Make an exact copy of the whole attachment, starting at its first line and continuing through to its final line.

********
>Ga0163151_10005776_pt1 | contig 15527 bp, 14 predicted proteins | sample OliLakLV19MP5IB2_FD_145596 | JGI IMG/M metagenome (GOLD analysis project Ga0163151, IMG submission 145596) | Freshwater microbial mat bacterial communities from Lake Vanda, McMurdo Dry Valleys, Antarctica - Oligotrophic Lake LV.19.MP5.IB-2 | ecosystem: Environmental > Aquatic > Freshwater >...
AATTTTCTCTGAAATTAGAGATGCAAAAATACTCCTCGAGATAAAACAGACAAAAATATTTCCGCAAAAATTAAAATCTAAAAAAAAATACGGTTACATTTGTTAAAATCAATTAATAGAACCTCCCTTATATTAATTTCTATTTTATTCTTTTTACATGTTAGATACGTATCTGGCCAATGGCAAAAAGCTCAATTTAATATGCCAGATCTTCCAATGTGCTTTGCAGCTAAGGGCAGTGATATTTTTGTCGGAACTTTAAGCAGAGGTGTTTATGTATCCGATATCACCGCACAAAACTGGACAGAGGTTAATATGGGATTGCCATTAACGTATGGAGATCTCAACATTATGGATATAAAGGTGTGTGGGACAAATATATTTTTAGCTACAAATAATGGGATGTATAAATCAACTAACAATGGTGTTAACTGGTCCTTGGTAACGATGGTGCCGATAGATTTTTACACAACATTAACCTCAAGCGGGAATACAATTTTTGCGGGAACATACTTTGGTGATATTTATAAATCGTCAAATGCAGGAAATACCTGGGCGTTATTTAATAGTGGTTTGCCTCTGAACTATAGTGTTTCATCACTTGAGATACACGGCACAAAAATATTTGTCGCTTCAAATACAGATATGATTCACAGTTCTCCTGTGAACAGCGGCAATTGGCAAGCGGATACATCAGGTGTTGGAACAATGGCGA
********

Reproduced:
>Ga0163151_10005776_pt1 | contig 15527 bp, 14 predicted proteins | sample OliLakLV19MP5IB2_FD_145596 | JGI IMG/M metagenome (GOLD analysis project Ga0163151, IMG submission 145596) | Freshwater microbial mat bacterial communities from Lake Vanda, McMurdo Dry Valleys, Antarctica - Oligotrophic Lake LV.19.MP5.IB-2 | ecosystem: Environmental > Aquatic > Freshwater >...
AATTTTCTCTGAAATTAGAGATGCAAAAATACTCCTCGAGATAAAACAGACAAAAATATTTCCGCAAAAATTAAAATCTAAAAAAAAATACGGTTACATTTGTTAAAATCAATTAATAGAACCTCCCTTATATTAATTTCTATTTTATTCTTTTTACATGTTAGATACGTATCTGGCCAATGGCAAAAAGCTCAATTTAATATGCCAGATCTTCCAATGTGCTTTGCAGCTAAGGGCAGTGATATTTTTGTCGGAACTTTAAGCAGAGGTGTTTATGTATCCGATATCACCGCACAAAACTGGACAGAGGTTAATATGGGATTGCCATTAACGTATGGAGATCTCAACATTATGGATATAAAGGTGTGTGGGACAAATATATTTTTAGCTACAAATAATGGGATGTATAAATCAACTAACAATGGTGTTAACTGGTCCTTGGTAACGATGGTGCCGATAGATTTTTACACAACATTAACCTCAAGCGGGAATACAATTTTTGCGGGAACATACTTTGGTGATATTTATAAATCGTCAAATGCAGGAAATACCTGGGCGTTATTTAATAGTGGTTTGCCTCTGAACTATAGTGTTTCATCACTTGAGATACACGGCACAAAAATATTTGTCGCTTCAAATACAGATATGATTCACAGTTCTCCTGTGAACAGCGGCAATTGGCAAGCGGATACATCAGGTGTTGGAACAATGGCGA